COVID anxiety rising amid delta surge, AP-NORC poll finds

COVID anxiety rising amid delta surge, AP-NORC poll finds


DENVER (AP) — Anxiety in the United States over COVID-19 is at its highest level since winter, a new poll shows, as the delta variant rages, more states and school districts adopt mask and vaccination requirements and the nation’s hospitals once again fill to capacity.

The poll from The Associated Press-NORC Center for Public Affairs Research also finds that majorities of American adults want vaccination mandates for those attending movies, sports, concerts and other crowded events; those traveling by airplane; and workers in hospitals, restaurants, stores and government offices.

The poll shows that 41% are “extremely” or “very” worried about themselves or their family becoming infected with the virus. That is up from 21% in June, and about the same as in January, during the country's last major surge, when 43% were extremely or very worried.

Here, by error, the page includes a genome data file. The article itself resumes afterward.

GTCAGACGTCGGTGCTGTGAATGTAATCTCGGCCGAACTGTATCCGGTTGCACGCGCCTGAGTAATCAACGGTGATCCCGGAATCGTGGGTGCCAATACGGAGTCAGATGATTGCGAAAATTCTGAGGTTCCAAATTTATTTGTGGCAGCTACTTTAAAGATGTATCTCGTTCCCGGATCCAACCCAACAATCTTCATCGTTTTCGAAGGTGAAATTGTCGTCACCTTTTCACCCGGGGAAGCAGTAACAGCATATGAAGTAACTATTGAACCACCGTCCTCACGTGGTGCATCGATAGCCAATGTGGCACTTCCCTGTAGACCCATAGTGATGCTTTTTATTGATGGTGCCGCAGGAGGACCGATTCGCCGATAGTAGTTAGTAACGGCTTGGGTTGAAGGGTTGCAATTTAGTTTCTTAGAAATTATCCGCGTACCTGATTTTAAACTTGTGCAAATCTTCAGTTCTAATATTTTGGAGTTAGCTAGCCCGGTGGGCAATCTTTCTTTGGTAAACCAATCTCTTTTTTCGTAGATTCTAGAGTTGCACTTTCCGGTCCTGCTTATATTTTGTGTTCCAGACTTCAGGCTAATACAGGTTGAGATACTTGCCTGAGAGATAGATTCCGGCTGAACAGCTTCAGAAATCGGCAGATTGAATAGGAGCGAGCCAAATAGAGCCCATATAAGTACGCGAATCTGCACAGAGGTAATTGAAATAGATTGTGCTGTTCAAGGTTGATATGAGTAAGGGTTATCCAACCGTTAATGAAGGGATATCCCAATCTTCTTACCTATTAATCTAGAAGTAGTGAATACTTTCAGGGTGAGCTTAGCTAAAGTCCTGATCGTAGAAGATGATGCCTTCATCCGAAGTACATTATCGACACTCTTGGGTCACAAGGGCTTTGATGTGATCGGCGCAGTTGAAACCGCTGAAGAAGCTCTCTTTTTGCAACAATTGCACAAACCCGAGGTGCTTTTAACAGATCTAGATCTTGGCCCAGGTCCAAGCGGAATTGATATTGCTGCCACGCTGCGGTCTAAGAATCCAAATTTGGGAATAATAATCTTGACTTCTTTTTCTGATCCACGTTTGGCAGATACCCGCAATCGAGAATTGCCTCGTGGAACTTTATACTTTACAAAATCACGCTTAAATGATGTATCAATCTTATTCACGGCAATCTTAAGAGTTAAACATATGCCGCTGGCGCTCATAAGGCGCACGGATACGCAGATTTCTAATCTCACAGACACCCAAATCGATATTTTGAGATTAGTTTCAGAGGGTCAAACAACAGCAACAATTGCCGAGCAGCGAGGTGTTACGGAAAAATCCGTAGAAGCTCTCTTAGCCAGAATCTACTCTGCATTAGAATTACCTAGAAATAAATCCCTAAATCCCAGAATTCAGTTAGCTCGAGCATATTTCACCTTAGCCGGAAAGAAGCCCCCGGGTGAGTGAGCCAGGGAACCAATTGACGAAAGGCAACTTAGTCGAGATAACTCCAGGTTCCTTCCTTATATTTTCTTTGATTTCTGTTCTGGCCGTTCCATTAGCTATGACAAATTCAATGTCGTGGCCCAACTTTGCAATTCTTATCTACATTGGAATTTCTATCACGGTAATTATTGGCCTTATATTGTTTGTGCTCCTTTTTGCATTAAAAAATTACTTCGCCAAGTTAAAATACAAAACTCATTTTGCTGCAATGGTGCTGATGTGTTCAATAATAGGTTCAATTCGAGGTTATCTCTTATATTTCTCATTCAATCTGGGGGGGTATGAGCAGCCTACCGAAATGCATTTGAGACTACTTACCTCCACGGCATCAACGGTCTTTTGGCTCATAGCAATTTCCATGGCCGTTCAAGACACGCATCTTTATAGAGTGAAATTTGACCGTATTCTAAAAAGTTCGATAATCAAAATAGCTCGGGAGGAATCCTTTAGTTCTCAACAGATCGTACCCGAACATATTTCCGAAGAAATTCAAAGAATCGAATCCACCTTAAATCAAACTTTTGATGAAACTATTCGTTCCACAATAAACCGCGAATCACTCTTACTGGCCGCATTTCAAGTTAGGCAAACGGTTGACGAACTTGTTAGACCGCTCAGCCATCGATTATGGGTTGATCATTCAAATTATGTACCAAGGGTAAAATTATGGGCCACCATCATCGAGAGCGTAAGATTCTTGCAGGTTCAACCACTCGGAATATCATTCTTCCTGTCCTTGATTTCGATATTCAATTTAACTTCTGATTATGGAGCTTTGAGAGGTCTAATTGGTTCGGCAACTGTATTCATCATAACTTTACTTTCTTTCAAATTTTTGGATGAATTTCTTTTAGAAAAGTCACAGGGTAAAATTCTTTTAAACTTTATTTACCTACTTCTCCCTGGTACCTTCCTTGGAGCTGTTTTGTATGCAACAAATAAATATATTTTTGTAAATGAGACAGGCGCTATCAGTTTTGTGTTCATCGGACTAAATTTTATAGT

“I wouldn’t have said this a couple of years ago, but I’m not as confident as I was in America’s ability to take care of itself,” said David Bowers, a 42-year-old business analyst in the Phoenix suburb of Peoria.

Bowers, a Democrat, and his wife, a public school teacher, got vaccinated early. But they fret once again about their daughters, ages 7 and 9, attending school in a state whose Republican governor, Doug Ducey, signed a law to block school districts from mandating masks, let alone vaccines.

A brief summer respite from COVID-19 fatigue included a family trip to New York. “COVID was pretty much out of mind," Bowers said. "Now it feels like we’re going backward.”

Close to 6 in 10 Americans say they favor requiring people to be fully vaccinated against COVID-19 to travel on an airplane or attend crowded public events. Only about a quarter of Americans oppose such measures.

Roughly 6 in 10 also support vaccine mandates for...

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